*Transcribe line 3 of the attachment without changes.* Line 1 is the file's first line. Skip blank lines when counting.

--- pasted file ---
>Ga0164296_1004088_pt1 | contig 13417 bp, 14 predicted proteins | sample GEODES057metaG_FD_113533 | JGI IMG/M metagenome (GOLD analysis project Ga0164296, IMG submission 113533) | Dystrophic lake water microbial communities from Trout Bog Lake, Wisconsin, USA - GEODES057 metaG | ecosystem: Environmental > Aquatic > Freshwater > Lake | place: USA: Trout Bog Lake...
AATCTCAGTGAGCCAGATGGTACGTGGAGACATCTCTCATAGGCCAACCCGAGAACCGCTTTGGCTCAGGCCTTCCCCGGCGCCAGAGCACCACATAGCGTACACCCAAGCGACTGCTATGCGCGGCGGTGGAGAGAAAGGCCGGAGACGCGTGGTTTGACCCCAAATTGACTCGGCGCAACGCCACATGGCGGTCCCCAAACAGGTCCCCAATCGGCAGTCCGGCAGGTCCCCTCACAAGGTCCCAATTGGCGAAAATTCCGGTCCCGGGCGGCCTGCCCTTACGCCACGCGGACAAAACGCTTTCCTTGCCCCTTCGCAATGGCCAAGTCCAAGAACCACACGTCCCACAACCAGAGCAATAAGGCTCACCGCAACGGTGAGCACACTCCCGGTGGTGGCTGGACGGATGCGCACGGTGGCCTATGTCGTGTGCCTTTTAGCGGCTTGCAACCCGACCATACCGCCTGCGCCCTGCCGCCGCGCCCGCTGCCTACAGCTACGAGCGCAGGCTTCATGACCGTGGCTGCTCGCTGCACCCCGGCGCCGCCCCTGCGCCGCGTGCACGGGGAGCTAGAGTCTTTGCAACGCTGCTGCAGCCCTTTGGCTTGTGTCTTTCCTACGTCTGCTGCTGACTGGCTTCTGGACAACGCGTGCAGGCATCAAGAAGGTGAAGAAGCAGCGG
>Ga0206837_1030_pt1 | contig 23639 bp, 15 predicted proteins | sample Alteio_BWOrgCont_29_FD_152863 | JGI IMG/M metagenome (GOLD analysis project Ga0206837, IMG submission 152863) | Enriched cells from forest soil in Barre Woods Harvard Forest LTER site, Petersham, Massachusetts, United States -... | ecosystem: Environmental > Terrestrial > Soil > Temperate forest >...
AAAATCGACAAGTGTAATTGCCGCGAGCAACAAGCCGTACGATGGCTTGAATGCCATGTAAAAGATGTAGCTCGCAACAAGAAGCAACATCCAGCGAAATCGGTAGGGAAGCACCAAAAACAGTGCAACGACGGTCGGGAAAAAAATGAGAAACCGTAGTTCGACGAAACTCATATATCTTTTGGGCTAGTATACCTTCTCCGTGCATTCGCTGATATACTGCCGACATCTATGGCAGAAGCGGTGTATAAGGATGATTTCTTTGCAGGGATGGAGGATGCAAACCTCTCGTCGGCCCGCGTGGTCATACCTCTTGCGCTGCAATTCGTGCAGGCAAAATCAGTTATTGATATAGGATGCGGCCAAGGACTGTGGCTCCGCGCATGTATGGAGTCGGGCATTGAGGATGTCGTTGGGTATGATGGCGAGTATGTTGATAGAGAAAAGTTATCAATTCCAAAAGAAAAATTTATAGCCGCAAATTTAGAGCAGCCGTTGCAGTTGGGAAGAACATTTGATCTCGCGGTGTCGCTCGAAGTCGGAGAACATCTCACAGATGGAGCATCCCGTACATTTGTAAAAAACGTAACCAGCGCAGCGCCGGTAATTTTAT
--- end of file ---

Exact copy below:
>Ga0206837_1030_pt1 | contig 23639 bp, 15 predicted proteins | sample Alteio_BWOrgCont_29_FD_152863 | JGI IMG/M metagenome (GOLD analysis project Ga0206837, IMG submission 152863) | Enriched cells from forest soil in Barre Woods Harvard Forest LTER site, Petersham, Massachusetts, United States -... | ecosystem: Environmental > Terrestrial > Soil > Temperate forest >...